“Sometimes these guys want to work and so they do take stuff that doesn’t reflect their talent very well. I can understand that, I do,” said Pacatte. “I’ve lived here so long and you meet so many people who are worthy actors . . . but they have a family to support.”

Former “Friends” star Aniston, a four-time Razzies nominee, is up for the Redeemer based on her performance last year in “Cake,” in which she played a woman suffering from chronic pain.

Pacatte hadn’t seen “Cake” yet – one of the movies she still needed to watch before Saturday – but pronounced the dramatic turn “something that is worthy of her.”

As Pacatte describes it, Aniston’s biggest sin is making dumb movies. “I don’t think they’re giving her good projects,” she said. “I just stopped reviewing her.”

Pacatte also didn’t see the 2013 critically acclaimed documentary “Supermensch” directed by Myers. But the film about Hollywood super-agent Shep Gordon could bust him out of Razzies jail.

Myers won a Golden Raspberry in 2009 for playing the lead in the movie-everyone-loves-to-hate, “The Love Guru.” At the ceremony that year Razzies founder John Wilson shredded a DVD copy of the movie on stage.

“There was a lot of depth to ‘Supermensch;’ therein lies the reason he is up for a Redeemer,” said Murphy. “Sometimes small [films] with just a little bit of money can have a lot more value than a big, loud movie with a lot of stuff thrown at it.”

Stewart is a former Razzies winner, too, for her work on “The Twilight Saga.” Her dramatic turn as a female guard at Guantanamo Bay in last year’s “Camp X-Ray” got her nominated for Redeemer status.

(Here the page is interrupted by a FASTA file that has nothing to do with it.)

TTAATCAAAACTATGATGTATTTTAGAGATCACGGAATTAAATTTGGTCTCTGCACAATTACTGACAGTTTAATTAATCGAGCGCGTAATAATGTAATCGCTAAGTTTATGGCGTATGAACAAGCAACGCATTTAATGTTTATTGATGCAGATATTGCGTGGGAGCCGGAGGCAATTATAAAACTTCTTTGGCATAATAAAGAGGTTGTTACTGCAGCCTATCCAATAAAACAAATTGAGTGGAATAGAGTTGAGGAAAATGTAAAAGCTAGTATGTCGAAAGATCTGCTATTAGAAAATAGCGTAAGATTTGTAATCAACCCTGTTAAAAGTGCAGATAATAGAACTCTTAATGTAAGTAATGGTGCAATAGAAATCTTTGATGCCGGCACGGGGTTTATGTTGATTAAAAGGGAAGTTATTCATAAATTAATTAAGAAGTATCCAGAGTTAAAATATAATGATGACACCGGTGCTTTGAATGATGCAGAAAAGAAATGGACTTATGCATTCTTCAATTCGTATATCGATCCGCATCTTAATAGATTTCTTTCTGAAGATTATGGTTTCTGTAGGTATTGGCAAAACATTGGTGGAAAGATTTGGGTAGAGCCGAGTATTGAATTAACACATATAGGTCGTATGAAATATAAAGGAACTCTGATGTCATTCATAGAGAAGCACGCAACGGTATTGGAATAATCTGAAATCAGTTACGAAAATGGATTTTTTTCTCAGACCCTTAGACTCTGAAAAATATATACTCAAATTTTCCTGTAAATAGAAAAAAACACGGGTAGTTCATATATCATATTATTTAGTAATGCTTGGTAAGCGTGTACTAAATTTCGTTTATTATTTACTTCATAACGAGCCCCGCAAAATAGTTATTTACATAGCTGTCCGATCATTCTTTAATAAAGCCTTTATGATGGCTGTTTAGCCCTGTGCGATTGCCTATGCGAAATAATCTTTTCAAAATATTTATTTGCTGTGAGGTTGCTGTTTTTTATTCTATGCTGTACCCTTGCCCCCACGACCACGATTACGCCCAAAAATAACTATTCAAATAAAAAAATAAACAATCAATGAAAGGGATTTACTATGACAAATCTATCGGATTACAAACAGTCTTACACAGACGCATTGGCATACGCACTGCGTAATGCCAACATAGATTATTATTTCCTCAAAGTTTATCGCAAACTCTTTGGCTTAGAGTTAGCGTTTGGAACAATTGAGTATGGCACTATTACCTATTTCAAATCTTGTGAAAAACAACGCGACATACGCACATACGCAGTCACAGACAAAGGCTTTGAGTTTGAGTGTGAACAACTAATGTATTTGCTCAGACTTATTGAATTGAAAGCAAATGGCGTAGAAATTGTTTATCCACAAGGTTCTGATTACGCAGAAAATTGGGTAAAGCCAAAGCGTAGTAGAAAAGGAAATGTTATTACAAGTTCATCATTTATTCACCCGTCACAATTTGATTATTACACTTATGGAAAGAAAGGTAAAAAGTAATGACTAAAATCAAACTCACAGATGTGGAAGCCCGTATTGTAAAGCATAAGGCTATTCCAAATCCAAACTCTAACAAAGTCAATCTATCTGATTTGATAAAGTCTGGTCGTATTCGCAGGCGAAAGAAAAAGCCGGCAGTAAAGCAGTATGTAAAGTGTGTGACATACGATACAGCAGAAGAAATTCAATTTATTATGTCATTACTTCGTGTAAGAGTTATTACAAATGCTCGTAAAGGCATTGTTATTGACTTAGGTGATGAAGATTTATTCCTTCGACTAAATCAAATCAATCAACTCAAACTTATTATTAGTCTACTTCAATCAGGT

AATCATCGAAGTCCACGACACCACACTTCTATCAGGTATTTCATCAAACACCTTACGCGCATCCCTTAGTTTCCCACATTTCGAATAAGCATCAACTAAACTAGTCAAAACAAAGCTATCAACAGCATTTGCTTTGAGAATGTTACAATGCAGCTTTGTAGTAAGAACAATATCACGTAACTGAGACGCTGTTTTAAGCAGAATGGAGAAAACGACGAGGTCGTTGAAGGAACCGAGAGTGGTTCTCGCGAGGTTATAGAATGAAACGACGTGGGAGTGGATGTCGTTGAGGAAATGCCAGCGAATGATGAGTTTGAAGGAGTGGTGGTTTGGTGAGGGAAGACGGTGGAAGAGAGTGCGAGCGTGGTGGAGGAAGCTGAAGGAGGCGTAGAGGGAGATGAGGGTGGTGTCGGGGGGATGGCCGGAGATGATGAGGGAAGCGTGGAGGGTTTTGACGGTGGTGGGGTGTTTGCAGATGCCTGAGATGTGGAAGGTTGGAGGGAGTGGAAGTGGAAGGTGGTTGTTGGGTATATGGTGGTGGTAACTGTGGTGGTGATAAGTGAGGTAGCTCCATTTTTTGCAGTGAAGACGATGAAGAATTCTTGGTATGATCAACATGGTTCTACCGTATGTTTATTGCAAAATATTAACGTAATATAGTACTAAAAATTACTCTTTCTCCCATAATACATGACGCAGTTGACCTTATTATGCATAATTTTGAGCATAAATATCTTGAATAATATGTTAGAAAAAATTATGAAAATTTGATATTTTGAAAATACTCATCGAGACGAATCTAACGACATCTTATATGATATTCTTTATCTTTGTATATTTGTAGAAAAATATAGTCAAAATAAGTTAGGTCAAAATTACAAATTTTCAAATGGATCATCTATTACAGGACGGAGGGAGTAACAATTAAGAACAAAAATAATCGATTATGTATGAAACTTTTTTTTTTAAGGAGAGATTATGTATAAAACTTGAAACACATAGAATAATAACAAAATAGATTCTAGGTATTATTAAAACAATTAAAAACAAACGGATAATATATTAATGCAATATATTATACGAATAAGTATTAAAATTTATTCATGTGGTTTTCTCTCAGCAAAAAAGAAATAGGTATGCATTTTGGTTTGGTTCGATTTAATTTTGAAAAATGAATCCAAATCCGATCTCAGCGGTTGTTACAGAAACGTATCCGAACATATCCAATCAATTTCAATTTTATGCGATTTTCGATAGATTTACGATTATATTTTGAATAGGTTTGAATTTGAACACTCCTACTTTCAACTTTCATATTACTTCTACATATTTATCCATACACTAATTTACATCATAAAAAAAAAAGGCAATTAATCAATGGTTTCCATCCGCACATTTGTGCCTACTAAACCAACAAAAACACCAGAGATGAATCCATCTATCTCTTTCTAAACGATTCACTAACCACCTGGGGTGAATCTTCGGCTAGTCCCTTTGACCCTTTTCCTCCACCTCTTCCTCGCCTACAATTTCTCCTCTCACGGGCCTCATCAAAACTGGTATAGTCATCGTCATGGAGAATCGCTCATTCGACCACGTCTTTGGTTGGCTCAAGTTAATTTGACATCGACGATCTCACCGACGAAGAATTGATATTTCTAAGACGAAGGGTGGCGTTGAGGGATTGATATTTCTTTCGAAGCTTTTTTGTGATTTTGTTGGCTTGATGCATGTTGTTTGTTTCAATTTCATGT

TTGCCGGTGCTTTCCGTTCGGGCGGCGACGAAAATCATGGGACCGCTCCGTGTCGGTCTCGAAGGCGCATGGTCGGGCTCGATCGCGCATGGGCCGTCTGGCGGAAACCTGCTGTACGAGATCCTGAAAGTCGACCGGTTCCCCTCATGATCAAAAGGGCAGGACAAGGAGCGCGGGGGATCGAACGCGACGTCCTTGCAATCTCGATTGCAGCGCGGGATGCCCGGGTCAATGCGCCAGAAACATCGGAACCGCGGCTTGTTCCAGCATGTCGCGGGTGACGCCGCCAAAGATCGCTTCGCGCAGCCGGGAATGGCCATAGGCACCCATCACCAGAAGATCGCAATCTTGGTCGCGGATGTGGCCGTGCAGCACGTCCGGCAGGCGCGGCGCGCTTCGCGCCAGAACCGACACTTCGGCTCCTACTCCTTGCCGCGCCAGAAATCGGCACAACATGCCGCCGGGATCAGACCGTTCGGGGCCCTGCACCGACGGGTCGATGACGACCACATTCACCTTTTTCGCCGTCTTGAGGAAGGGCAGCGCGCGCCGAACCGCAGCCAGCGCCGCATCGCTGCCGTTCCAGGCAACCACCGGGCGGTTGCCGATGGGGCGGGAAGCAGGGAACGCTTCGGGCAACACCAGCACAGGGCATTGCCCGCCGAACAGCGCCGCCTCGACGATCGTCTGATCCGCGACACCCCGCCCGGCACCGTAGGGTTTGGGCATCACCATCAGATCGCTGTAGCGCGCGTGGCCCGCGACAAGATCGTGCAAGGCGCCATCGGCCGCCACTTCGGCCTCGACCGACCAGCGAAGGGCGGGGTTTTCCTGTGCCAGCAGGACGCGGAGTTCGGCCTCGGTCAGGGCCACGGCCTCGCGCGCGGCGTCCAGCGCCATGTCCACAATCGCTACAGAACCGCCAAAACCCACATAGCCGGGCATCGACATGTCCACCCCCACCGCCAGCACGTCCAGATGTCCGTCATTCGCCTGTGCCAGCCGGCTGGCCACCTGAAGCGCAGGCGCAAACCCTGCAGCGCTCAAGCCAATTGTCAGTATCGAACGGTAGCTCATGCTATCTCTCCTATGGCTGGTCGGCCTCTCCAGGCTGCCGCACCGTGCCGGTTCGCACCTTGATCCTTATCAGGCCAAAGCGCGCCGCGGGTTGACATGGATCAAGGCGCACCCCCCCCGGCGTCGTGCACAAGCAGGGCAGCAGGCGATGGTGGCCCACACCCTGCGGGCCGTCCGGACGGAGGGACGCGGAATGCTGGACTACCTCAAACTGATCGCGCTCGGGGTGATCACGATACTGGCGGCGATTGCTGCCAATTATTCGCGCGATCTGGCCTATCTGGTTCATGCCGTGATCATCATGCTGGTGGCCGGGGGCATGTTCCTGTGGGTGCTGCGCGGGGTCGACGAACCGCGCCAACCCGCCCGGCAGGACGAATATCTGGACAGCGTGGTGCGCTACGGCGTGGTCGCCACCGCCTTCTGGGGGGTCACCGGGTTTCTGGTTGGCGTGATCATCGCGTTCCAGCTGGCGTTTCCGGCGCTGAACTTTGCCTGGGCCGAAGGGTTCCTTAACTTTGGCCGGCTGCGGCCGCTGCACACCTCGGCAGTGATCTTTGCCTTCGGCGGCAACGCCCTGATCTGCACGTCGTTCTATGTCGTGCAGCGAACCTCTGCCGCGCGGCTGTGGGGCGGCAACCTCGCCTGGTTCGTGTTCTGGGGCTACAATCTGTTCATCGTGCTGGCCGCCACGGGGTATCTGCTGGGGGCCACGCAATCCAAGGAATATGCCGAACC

Pacatte also liked Stewart’s emotional performance as Oscar nominee Julianne Moore’s daughter in “Still Alice.” Moore plays a Columbia University linguistics professor hit with early-onset Alzheimer's disease. 

“I thought she did well,” Pacatte said of Stewart. “I said, ‘Oh, she really can act.’ Because all she did was pout in Twilight. Anybody can pout. That’s not real acting.”

Reeves also has a handful of Razzies nominations under his belt. But his work as an assassin in the 2014 thriller “John Wick” led Murphy to consider him for redemption.

Even though Pacatte applauds Reeves’ acting in the “Matrix” series, she said he’s in serious need of absolution for his work as a demon hunter in “Constantine,” which she called “painful.”

If it was up to her, she’d give the Redeemer award to Affleck. “I wouldn’t mind if Jennifer Aniston came out of the pit, either,” she said.

Murphy said one of the first questions Pacatte asked about the Saturday night ceremony was this: “Am I going to be embarrassed?’”

That’s when Murphy felt obligated to tell her about the guy who will be running around in his underpants at the show.

The ceremony, which is not televised, will take place at The Montalban performing arts theater in Hollywood. That’s right in Pacatte’s neck of the woods; she lives with other Daughters of St. Paul in nearby Culver City, California.

She didn’t know of any after-parties planned for the big night but she is getting star transportation treatment: “They did say they would send a car to take me and bring me back.”

With the Oscars on Sunday this is Hollywood’s biggest weekend of the year. But unlike celebrities who are busy getting their red-carpet wardrobes ready Pacatte already knows what she’ll be wearing for her big evening out.

“Basic blue,” she said, “from the House of St. Paul.”

[Lisa Gutierrez is a feature writer for the daily newspaper in Kansas City, Missouri, and a blogger for GSR Today with the weekly Sisters Making Mainstream Headlines feature. Born and raised in Kansas, she has been a newspaper reporter for more than 30 years. She is a voracious follower of popular culture]